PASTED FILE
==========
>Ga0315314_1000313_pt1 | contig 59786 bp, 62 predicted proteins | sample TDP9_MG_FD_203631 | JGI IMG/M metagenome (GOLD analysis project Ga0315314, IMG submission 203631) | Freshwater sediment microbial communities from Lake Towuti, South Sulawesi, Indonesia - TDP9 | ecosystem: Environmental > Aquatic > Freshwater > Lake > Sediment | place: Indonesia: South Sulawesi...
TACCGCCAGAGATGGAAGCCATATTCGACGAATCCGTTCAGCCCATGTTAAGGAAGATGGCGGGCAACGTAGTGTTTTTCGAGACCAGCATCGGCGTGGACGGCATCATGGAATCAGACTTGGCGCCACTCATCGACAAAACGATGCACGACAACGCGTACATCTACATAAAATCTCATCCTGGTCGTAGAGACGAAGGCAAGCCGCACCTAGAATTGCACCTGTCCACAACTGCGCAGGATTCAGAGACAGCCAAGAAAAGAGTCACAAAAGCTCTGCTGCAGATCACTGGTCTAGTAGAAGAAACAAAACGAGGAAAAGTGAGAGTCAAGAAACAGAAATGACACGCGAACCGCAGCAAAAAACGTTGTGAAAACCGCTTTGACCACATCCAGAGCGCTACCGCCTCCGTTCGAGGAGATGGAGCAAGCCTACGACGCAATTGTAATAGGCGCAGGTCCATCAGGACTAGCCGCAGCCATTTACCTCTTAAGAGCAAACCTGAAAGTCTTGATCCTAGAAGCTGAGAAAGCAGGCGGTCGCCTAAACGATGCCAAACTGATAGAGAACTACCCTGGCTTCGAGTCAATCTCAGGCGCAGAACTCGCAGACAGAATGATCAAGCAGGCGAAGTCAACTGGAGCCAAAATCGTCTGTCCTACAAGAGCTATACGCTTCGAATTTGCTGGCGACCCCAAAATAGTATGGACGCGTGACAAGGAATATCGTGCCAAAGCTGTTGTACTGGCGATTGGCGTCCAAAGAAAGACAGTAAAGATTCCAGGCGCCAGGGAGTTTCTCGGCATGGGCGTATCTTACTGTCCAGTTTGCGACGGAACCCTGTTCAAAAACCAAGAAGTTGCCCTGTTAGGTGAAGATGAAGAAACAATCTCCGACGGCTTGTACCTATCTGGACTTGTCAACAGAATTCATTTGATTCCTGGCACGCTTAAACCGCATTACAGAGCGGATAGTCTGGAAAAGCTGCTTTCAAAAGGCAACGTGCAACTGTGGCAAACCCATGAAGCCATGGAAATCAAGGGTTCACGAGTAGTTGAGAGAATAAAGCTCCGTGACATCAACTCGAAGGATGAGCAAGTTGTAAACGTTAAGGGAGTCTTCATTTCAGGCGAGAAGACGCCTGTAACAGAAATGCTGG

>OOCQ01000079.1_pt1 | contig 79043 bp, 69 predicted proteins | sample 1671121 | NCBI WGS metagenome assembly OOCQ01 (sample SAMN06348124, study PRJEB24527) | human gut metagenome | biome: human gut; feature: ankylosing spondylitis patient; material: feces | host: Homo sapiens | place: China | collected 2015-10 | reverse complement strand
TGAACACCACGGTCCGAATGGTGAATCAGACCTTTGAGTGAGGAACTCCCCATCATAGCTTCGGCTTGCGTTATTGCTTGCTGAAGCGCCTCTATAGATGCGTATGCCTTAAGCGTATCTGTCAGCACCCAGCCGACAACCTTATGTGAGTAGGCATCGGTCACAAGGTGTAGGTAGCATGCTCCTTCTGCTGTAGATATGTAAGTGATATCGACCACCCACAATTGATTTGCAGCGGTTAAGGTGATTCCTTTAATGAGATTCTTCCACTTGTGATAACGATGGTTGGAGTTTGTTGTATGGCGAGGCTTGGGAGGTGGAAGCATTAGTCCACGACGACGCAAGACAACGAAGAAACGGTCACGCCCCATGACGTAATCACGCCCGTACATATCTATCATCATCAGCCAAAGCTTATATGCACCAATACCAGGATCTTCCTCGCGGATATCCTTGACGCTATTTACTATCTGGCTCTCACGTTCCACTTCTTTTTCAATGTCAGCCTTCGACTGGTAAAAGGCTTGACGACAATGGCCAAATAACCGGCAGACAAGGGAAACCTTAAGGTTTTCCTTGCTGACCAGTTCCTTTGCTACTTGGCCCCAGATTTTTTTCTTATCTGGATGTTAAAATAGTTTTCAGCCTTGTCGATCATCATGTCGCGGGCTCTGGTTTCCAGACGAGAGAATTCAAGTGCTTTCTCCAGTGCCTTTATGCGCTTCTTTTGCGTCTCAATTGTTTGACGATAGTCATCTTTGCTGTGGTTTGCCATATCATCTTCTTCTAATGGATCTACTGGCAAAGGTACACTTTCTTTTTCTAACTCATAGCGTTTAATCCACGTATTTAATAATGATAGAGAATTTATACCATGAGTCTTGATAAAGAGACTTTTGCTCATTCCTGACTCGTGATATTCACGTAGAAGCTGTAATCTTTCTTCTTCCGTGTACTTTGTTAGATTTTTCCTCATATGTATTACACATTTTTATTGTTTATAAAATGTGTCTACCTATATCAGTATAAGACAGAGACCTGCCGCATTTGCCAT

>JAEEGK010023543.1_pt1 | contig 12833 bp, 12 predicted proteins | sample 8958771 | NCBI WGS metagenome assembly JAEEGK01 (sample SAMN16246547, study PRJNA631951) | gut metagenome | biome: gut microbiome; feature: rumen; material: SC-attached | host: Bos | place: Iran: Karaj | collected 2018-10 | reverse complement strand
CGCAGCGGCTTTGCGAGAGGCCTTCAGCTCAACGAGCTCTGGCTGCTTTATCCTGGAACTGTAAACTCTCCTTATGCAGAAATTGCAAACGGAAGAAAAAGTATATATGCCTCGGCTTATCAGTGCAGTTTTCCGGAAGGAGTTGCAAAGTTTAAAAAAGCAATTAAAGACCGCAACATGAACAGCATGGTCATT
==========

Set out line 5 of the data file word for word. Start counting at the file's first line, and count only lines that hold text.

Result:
>JAEEGK010023543.1_pt1 | contig 12833 bp, 12 predicted proteins | sample 8958771 | NCBI WGS metagenome assembly JAEEGK01 (sample SAMN16246547, study PRJNA631951) | gut metagenome | biome: gut microbiome; feature: rumen; material: SC-attached | host: Bos | place: Iran: Karaj | collected 2018-10 | reverse complement strand